Like nixies, mermaids posses beautiful voices. Even when they talk, their words sound like music. When a mermaid truly sings, her voice has the power to hypnotise anything or anyone, even other faeries like giants. When they sing, listeners are drawn to them and will follow the singing mermaids anywhere, even into the depths of the ocean. It has been noted that a mermaid's voice is more powerful than a nixie's.
Just as nixies are guardians of ponds and streams, merfolk are the guardians of the seas and they drown humans as they see them as a threat to the ocean. It is a mermaid's job to protect all the forces of the sea, even giants who hibernate beneath the ocean surface are under their protection.
Merfolk love the ocean and its creatures but are cold and cruel towards humans. They take human lives as payment and revenge for the countless sea creatures hunted by humans.
When Nick, Laurie, Jules, Cindy and Sandspur went to the beach in the middle of the night to make the merfolk help them with luring the Giants out to the sea with song, the Mermaids kidnapped Jules and threatened to hold him imprisoned under the water forever if his friends didn't gave them a new fish that had never swim in their sea before, before the sun rise. At first they had no idea how to get a new fish, but then Nick remembered that there was some seas completely surrounded by land, and that the Merfolk couldn't have seen the fish that lived there. It showed up that Cindy's dad had a large saltwater aquarium. They went there, and while Nick distracted Cindy's dad by saying that he wanted to get a saltwater aquarium, Laurie took a fish called George from the Red Sea. But Sandspur escaped from his leash, made some noise, and forced the kids to run. When they gave the fish to the Merfolk, they returned Jules and sang, but only for a short time. Then they disappeared into the water. Nick had been recording the song on a microcassette recorder, and by rigging some equipment on the top of Jules' car, they could lure the Giants out to sea.
When the Hydras started to form sinkholes everywhere, and Nick, Laurie, Jules, Jared, Simon, Mallory and Sandspur went back to the beach to lure the Giants back to land with Nixie song, they decided to try to surf out with the Nixies in the water, because saltwater burns Nixie skin. Julian couldn't, as he had been imprisoned by the Merpeople and thus had gotten a fear for the sea. Nicholas decided to go out with Ibi, but because he'd never surfed before, he needed to practice first. It didn't go so well, he almost drowned under the water, but a Mermaid filled his lungs with air and then gave him a cap of woven sea grass which allows humans to breath underwater. The Mermaids told Nicholas that they were not going to help, because apparently they have to protect everything that lives in their ocean, including Giants, and that they wanted the land to burn. Nick was swept up to the surface again and was rescued by his stepsister.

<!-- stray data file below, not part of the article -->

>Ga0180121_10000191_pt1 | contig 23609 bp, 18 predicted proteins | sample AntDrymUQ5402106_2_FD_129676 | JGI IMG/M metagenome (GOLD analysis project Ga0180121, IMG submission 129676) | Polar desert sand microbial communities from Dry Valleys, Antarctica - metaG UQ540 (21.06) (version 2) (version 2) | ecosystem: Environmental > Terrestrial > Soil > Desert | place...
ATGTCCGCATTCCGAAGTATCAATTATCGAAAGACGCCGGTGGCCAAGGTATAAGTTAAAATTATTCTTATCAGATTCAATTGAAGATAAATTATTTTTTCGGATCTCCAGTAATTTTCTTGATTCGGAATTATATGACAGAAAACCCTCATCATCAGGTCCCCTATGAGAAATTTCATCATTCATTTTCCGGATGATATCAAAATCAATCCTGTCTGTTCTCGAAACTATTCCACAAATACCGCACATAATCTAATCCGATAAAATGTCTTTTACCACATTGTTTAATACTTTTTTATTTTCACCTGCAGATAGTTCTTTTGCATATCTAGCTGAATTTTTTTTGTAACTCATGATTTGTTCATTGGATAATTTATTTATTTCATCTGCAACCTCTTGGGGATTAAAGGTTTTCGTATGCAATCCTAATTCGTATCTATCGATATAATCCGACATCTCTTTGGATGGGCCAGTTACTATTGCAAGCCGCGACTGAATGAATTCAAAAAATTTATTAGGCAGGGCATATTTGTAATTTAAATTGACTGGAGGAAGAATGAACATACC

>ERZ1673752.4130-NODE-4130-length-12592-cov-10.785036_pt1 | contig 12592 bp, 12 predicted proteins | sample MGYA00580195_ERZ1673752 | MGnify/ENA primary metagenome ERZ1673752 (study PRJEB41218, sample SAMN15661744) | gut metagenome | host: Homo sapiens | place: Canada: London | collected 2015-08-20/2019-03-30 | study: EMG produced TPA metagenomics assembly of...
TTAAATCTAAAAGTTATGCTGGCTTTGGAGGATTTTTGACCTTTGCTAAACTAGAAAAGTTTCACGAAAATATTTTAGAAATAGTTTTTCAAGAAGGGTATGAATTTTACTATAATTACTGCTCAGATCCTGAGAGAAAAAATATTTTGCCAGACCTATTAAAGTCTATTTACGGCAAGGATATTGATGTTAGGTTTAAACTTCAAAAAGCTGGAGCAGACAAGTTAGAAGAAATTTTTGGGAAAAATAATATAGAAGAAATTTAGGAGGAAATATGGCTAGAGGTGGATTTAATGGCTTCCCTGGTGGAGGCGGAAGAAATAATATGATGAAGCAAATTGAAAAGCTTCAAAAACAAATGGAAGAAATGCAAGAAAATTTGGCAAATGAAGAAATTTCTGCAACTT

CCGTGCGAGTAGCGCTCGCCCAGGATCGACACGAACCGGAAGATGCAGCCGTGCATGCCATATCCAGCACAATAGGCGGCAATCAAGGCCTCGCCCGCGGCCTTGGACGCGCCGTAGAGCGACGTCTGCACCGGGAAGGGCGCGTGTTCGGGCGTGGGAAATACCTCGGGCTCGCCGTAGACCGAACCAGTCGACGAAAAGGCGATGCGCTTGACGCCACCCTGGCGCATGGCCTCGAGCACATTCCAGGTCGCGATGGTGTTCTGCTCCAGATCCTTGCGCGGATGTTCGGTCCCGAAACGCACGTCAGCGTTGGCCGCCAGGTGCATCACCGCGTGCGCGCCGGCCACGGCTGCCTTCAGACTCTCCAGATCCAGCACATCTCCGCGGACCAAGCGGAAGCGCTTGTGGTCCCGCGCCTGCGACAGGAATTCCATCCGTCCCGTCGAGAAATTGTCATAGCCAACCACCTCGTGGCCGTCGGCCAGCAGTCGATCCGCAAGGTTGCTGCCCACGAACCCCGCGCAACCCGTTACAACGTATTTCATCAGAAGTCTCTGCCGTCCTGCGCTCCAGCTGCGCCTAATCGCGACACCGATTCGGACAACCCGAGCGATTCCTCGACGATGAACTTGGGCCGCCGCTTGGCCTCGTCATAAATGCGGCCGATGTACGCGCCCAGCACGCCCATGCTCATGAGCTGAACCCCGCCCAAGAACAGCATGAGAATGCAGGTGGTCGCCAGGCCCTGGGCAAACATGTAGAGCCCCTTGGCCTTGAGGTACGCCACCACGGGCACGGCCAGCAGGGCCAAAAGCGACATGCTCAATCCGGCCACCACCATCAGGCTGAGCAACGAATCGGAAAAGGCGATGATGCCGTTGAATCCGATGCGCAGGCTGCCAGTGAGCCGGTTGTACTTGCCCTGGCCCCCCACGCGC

Behind the scenesEditThe thought of an underwater, human-like person occur in mythologies and folklore all over the world.
The first stories of Mermaids occured in ancient Assyria around 1,000 years B.C.. In the Arabic story compendium, One Thousand and One Nights, an underwater culture appears, although these creatures are identical to humans, except the ability to breathe water. Around Ireland and the British Isles, tales were told about creatures like Murduachas, Muireartach ("Sea-witches"), Merrows, Selkies, and so on. The Greek variation is a creature called the Siren, who lures seamen to crash with their ships against the cliffs by singing otherworldy, beautiful songs.
- The Field Guide (First mentioned)
- Arthur Spiderwick's Field Guide (First appearance)
- A Giant Problem
- The Wyrm King
- Their family name, Sirenidae, comes from the word siren. Sirens were creatures from Greek mythology with the head of a woman and the wings and bodies of birds. They used their beautiful singing voices to enchant mortals and lure them to their doom. They later became depicted as mermaids. In most languages "sirena" or "sirene" or another variation of these is how mermaids are still called.
- The seaweed caps mermaids make are similar to the ones merrows use in irish mythology.